When his son married and began his family, he came to notice his daughter-in-law to be a very special person. She was LDS. As he watched her raise the children and involve them in church activities (the son did not participate in the church during this time), he noticed her efforts to teach the children correct principles, participate with them in church activities and show, by example, how to live correctly. This very much impressed Hermano Loreto and he began to enquire about why she was like she was. Soon, he was invited to a church activity and began to investigate the church. He took several sets of missionaries through the ringer, but wasn’t convinced. Finally, a stake president and friend challenged him. He responded by saying he would join under two conditions: First, he wanted the stake president to baptize him; second, he told the stake president that he (the stake president) represented the foundation of his faith and that if he did not live a representative life, this man, Hno. Benitez, would leave the church. He also readily admits he did not gain a testimony of the truth of the church during this time, only that he liked being around members and respected their example

As time went on after his baptism, he began to really study the gospel, learn the doctrine, pray earnestly and seek a greater understanding. As he has done so, he has confirmed for himself the truth of the gospel, the priesthood, the ordinances and the Lord’s plan. 

He, of course, had to leave his work in the Catholic church, for which, after 30 years of service, he was told “thank you” and to leave immediately, no pension, retirement consideration, nada. Since then, he has struggled financially, but he has been faithful in his church affiliation and duties. His son, by the way, is now serving as a bishop.

10 March 2013

Building a Mexican House


The overall impression of housing in Monterrey is a hillside of light-colored boxes. Some boxes are small and tidy and some are large and sprawling, but all begin with the same premise: cinderblocks, cement and squares. 

Even the apartment buildings are built using the same plan. The only difference is that they go a few stories higher into the air. 

If you want to expand your house, you just keep going up. The house below has added this second story over the last few months.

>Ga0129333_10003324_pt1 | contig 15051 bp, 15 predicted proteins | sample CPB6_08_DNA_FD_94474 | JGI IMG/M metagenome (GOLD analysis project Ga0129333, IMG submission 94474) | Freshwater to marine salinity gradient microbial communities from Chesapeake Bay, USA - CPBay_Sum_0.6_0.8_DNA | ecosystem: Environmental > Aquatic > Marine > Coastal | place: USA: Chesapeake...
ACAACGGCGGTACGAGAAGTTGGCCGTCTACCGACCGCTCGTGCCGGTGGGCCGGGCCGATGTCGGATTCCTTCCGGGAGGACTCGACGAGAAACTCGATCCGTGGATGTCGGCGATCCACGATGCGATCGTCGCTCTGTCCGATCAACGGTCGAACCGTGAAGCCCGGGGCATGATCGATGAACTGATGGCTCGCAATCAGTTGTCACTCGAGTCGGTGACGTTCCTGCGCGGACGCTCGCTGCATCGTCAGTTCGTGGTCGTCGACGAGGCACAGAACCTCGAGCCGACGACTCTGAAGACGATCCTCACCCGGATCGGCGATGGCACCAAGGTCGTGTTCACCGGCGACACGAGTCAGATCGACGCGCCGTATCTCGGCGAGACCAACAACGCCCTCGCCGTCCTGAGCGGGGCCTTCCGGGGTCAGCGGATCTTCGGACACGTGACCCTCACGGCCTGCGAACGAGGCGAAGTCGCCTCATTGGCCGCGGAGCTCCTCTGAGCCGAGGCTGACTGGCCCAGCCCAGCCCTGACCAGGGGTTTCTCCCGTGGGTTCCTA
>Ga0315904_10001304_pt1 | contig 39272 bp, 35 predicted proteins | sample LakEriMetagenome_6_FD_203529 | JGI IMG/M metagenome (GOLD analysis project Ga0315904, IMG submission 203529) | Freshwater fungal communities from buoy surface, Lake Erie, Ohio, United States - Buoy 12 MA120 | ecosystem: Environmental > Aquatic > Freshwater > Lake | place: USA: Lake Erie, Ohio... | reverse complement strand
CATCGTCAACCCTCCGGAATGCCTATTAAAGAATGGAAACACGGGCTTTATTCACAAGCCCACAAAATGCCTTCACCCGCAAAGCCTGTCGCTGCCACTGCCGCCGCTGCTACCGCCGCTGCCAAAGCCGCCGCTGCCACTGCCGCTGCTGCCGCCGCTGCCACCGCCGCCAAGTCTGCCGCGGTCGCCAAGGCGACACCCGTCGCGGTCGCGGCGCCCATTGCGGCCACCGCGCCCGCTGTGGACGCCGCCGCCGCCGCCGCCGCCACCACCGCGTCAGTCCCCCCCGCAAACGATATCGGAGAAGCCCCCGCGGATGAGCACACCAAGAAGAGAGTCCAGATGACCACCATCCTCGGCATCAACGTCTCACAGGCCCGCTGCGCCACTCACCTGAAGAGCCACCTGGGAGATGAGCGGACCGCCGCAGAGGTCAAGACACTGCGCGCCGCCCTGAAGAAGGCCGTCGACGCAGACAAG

First, several piles of sand and gravel are dumped in front of the house. Then the cement is mixed by hand on the street in front of the house,  scooped into a bucket and lifted to the second floor by a pulley system. This is repeated thousands of times until the addition to the house is complete. One day we did catch this real cement pump truck pouring a roof/floor/patio--the only big cement truck we have seen in the city. 

Once all of the cinderblock is finished, the walls of the house are stuccoed inside and out. The scaffolding systems are quite unique and very precarious. 

The construction of this apartment building saved some money (?) by using a sieve to separate the sand and gravel instead of paying to have them delivered separately. They did go to the expense of buying a cement mixer, though, so the mixing is faster. Pulleys are still used to lift the buckets of cement to the upper levels.  

Rooflines and the Middle East effect:

Though most of the houses resemble stacked boxes (like the one below), periodically we will catch a glimpse of something unique. 

The style that is the most intriguing to us is the domed roof. These appear quite often across the horizon and the overall feeling is more Middle Eastern than Mexican. 

Other unique rooflines: 


And, of course, the grand finale is color! Most houses here are not colorful; but just when it gets boring, fuchsia, orange, purple or green will jump out and grab your eyes forcing you to stop and sigh with wonder. I love the colors of Mexico!